I have been fascinated by the night sky for as long as I can remember. I wanted to try to photograph it when I was child but had no idea how. People now come to me for guidance on how I do it so let us begin. You can either capture the sky with static stars or do long exposures which lead to star trails. In this blog I will describe two techniques I use for capturing star trails.
Capturing Star Trails on Film
Dust off the film camera. Long exposures are the one area in my work where film still has an advantage. Light interacts with film grain over time in a way that is pure magic. The concept is simple, put your camera on a tripod and leave the shutter open for up to several hours. But it is not easy. The challenges are light pollution, space junk, airplanes, passing cars (even at 3 a.m.) and even fireflies. You have to love being out in the still of night to do these kind of photos because so very few work. You have to be in part of the world with the darkest skies, far away from any light. You should be far away from an airport and check the path of the International Space Station.
In the Northern Hemisphere point your camera toward the North Star to get that beautiful circular motion. Use a compass if you are setting up the shot in the daytime. If at night, bring a powerful flashlight to aid in focusing on the foreground. Your film speed should be at least 400. Use a wide angle lens and open up to at least 5.6, wider if you can get the depth of field to get the foreground and infinity in focus. In the following photo I focused on the trees. I was camping on Price Edward Island and I opened the shutter at 2 a.m. and closed it at around 3:30. A car passed by at some point and lit up the foreground which I fixed in Photoshop, leaving just a little bit on the right side of the photo to give it texture.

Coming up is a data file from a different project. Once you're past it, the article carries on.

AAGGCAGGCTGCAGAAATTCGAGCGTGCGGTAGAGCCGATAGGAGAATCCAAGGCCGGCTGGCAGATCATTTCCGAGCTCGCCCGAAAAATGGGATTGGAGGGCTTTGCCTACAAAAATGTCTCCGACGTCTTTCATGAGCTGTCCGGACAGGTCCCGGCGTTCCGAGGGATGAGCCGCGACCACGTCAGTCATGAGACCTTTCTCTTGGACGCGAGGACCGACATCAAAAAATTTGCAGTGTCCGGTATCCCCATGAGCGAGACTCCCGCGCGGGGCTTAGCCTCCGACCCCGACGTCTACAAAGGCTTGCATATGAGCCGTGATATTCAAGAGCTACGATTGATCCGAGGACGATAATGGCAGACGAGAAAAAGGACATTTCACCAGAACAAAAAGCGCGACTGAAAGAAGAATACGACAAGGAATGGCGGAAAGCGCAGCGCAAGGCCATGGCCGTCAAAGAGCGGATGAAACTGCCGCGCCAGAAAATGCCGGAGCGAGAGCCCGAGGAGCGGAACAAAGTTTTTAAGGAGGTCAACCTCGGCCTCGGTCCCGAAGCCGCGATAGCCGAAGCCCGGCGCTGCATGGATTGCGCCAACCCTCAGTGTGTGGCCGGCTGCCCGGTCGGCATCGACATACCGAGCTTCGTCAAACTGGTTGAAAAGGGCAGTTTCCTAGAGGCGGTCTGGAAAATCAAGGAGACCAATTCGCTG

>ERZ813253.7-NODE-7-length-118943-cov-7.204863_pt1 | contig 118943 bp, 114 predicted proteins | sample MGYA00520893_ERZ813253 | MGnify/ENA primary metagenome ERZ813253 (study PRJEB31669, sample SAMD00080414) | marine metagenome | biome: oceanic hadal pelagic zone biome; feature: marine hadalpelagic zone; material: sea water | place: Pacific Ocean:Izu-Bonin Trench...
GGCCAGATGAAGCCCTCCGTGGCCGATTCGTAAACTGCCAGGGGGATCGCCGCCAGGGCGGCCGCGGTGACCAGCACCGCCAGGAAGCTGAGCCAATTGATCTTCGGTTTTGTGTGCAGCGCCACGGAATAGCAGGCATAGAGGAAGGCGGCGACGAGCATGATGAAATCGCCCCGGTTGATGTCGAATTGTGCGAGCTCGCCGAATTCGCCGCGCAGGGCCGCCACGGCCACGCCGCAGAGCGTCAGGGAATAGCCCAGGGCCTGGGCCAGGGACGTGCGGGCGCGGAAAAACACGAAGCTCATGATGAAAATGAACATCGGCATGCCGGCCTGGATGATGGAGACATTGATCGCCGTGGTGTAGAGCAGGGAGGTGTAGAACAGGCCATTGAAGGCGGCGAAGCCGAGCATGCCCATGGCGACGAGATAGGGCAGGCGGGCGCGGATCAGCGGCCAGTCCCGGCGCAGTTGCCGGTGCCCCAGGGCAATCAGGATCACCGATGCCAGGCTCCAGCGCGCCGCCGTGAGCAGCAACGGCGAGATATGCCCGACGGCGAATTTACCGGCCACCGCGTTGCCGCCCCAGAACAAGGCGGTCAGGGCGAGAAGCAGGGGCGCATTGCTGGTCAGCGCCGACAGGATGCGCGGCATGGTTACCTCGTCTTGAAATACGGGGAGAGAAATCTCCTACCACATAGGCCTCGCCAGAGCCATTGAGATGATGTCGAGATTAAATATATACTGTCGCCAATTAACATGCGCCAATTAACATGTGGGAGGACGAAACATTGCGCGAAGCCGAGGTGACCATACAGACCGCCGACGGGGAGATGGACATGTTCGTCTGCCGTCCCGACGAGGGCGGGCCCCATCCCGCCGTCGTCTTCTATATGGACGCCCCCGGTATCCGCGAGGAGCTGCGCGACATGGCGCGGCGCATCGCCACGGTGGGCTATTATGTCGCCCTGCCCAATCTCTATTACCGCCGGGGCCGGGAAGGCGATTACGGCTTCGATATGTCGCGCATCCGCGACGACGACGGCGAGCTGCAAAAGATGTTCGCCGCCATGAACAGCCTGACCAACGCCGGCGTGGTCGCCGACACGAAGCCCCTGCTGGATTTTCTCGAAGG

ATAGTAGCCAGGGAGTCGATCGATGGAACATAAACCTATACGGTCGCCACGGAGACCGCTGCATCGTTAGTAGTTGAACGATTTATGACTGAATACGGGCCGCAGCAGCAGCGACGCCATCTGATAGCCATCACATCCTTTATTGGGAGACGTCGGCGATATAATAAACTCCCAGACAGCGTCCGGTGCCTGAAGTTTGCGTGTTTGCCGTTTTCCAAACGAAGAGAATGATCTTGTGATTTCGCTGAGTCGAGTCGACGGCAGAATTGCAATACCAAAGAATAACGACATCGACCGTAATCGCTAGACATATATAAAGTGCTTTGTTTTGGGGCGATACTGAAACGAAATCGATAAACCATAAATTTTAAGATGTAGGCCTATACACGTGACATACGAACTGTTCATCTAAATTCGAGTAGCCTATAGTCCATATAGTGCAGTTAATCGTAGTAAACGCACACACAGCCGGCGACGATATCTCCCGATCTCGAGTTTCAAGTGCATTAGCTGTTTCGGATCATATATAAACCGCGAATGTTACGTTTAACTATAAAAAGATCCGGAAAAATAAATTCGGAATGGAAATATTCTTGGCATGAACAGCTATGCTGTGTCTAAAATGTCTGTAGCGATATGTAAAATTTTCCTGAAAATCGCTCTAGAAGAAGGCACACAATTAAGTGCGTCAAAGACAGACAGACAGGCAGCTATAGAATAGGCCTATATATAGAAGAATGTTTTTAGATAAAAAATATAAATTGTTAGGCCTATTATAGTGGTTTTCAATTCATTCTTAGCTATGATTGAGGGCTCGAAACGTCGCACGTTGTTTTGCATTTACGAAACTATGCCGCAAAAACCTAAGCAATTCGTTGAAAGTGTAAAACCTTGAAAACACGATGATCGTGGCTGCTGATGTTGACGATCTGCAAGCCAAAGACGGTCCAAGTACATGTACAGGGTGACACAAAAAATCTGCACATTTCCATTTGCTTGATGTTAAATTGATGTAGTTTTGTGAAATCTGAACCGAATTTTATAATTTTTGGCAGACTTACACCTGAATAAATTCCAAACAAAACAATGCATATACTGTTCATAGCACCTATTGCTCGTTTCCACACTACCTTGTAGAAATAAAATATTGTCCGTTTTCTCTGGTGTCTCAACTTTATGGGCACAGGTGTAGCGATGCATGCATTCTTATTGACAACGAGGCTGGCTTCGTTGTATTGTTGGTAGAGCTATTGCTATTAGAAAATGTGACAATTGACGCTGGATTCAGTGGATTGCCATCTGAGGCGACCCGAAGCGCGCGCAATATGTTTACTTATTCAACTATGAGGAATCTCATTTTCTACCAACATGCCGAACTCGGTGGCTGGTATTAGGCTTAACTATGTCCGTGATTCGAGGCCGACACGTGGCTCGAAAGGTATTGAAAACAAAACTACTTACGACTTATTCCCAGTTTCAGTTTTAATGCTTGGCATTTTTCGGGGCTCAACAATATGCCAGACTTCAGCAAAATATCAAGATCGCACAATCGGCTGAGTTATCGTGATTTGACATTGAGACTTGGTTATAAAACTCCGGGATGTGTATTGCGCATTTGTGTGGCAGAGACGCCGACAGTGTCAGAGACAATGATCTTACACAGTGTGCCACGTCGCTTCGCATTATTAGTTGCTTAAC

The feature photo in the beginning of this post was also on Prince Edward Island. It is a double exposure. The first taken right after sunset to get some light in the sky. The second was a long exposure in the middle of the night. I used a compass to point my camera north and was lucky that the North star was in that sweet spot.
To capture star trails on film is the holy grail of night photography. But there is a solution for capturing star trails with digital photography.
Digital Star Trails
Digital star trails are a little more forgiving. You can edit out unwanted elements easily, i.e. light from airplanes, etc and the cumulative effect of light pollution isn’t as much of an issue.
Capture a sequence of 30 second exposures. Use a shutter release cable to eliminate camera shake. Take them in quick succession allowing no time in between shots.
Pull each capture into Photoshop as a stack. One layer for each photo. There is a script to do this. Then in the layers panel set each layer mode to “lighten” and watch your image appear.
The following two stacked images were taken in Sugar Hill, New Hampshire. Multiple exposures over roughly a half hour.
Once you find success in one of these techniques and experience the powerful silence of the night sky you will be hooked. Ask questions here and share your results.